Majority Leader and Minister in Charge of Government Business in Parliament Dr. Benjamin Kunbuor has blamed greed for the rush with which most Members of Parliament (MPs) accept ministerial appointments.
He said aside being a constitutional flaw, MPs lobbying for ministerial positions or representation on boards of certain state institutional is borne out of material gain.
Dr. Kunbuor, who is also the MP for Nandom Constituency, made these observations on Saturday, March 1 on TV3’s Hot Issues.
He revealed that the highest allowance MPs take for being a member of a board is GH¢1,000 “and you begin to find out how does that change your economic fortunes”.
He lamented the greed of MPs, especially the new ones who lobby to be part of the executive instead of taking time to learn parliamentary operations.
As a result, Dr. Kunbuor observes, the opposition’s new MPs always learn parliamentary duties faster than their counterparts in the ruling party.
Dr. Kunbuor disclosed that MPs, in lobbying for positions, have categorized boards into lucrative and non-lucrative ones.
“A governing board turns out to be a market place for (MPs) to shop,” he observed.
“That is why I have been telling people that when you look at corruption, and you look at malfeasance and things, if you have worked in a ministerial position with a lot of these institutions under you, you will come across very interesting things,” he confessed.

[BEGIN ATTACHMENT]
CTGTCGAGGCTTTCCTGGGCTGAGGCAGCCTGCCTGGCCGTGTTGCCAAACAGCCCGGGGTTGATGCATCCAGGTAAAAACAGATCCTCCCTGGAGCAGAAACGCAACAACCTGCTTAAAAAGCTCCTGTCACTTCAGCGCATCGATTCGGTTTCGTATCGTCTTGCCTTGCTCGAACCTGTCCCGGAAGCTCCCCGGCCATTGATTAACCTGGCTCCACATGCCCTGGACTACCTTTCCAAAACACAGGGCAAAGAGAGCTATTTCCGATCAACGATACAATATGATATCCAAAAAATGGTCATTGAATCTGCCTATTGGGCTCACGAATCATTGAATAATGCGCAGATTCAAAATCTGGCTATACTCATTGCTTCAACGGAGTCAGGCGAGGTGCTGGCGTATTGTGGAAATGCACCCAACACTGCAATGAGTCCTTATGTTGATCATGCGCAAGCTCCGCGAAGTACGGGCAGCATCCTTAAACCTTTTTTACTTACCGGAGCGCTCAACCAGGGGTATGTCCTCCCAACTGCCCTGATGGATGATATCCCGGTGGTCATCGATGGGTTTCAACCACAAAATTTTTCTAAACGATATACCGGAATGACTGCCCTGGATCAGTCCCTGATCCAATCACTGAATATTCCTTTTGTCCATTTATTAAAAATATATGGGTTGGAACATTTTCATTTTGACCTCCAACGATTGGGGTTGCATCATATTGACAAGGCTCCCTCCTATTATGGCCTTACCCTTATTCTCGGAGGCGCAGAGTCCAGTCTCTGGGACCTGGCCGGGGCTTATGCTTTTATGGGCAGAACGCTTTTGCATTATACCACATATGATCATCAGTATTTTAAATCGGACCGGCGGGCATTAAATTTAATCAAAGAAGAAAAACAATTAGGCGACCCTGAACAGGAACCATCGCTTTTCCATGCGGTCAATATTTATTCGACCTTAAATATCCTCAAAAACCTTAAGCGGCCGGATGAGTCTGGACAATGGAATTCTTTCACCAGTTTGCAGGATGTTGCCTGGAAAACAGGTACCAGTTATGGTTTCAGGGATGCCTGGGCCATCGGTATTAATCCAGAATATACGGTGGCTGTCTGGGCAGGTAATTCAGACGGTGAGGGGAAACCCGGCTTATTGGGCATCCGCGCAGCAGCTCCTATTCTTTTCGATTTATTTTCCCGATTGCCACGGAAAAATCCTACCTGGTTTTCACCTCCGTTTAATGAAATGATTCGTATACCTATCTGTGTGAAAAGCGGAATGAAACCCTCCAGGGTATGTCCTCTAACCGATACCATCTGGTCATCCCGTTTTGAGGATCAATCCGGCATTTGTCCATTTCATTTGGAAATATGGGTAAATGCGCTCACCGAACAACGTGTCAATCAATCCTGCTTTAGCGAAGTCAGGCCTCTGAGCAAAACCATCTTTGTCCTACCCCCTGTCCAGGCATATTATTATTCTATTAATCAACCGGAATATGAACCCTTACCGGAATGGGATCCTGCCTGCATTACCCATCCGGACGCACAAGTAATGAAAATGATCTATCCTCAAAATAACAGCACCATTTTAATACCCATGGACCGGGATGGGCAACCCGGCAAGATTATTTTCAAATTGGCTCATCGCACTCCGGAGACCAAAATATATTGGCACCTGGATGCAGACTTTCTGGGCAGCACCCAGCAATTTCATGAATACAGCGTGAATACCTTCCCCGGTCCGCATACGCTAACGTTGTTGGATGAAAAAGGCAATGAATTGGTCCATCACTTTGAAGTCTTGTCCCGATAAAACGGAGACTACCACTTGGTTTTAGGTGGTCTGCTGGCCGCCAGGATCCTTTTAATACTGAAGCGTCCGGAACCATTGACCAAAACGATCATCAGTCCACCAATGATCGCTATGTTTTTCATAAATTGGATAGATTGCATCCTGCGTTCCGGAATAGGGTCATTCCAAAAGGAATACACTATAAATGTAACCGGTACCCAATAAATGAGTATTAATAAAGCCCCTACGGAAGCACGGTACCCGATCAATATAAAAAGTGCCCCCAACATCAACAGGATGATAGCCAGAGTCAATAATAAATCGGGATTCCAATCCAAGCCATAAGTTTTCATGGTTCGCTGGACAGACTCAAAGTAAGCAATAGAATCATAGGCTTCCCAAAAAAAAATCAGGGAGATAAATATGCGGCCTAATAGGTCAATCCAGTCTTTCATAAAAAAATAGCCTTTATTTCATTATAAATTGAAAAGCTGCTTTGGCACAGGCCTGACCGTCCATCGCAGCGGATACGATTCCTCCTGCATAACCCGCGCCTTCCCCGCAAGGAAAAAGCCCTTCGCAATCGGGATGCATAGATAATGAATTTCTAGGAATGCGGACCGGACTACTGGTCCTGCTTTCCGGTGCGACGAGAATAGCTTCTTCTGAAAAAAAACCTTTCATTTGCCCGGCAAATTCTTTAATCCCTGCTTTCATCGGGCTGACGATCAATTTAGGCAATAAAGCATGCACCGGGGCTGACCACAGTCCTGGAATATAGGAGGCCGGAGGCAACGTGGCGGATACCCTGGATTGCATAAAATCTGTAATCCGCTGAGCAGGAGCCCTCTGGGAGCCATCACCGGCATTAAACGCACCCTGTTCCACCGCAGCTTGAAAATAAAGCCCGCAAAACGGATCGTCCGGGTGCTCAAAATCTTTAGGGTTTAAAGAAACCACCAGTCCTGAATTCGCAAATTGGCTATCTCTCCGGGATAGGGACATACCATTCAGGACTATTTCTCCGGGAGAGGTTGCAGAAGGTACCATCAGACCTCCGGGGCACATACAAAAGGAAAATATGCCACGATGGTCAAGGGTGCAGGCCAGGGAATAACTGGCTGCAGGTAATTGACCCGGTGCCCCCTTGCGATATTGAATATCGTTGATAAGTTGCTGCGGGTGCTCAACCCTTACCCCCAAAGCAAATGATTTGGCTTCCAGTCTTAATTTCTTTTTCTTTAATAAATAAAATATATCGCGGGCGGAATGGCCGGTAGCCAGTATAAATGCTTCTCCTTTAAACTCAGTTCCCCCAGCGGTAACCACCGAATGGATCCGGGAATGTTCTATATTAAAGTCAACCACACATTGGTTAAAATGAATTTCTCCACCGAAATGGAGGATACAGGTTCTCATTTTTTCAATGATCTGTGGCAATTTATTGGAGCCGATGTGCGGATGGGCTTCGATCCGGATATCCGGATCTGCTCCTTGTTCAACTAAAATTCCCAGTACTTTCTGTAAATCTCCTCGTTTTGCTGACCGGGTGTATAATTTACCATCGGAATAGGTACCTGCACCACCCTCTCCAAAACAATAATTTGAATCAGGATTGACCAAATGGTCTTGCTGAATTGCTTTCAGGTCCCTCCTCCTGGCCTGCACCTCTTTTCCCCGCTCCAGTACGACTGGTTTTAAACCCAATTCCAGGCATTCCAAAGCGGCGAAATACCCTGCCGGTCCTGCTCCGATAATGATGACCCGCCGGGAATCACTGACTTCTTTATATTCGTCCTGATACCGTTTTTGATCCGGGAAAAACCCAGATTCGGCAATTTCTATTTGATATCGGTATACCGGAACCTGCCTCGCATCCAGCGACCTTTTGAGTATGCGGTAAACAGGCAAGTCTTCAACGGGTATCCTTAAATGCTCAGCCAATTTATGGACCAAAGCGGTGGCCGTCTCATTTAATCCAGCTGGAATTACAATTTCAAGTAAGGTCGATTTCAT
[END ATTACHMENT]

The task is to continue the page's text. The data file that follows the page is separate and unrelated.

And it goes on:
The former Attorney General and Minister of Justice further cited that when he was a Cabinet minister, he assigned his Deputy Minister and the Chief Director of his sector to most board meetings “so that you can at least sit back and when there is a crisis, you have a way of intervening.”
“But if you go and compromise in the decision of the board,” he concedes, “and it runs counter to policy and you are asked to implement the policy, you find yourself in an awkward situation.”
He said many ministers have compromised themselves in this, allowing the president to be inundated with issues that should have been solved at ministerial level.
“It is like when I hear executives or ministers being signatories to accounts and signing cheques. It is a practice that ought to be discouraged because you should be the final arbiter because if you put yourself in such a situation, it means after you, the matter has to go to the president.”
He noted that because he was quite strict, people called him names.
“Another person cracked a joke and said people like you why do you think anybody will send you to a particular ministry? You will go and be Konongo kaya. You will not chop, and you won’t allow anybody to chop. And these things can be worrying,” Dr. Kunbuor lamented.
He said there is a proposal to create a constitutional fund to deal with the financial pressure put on MPs though the feared bureaucracy may hamper efforts.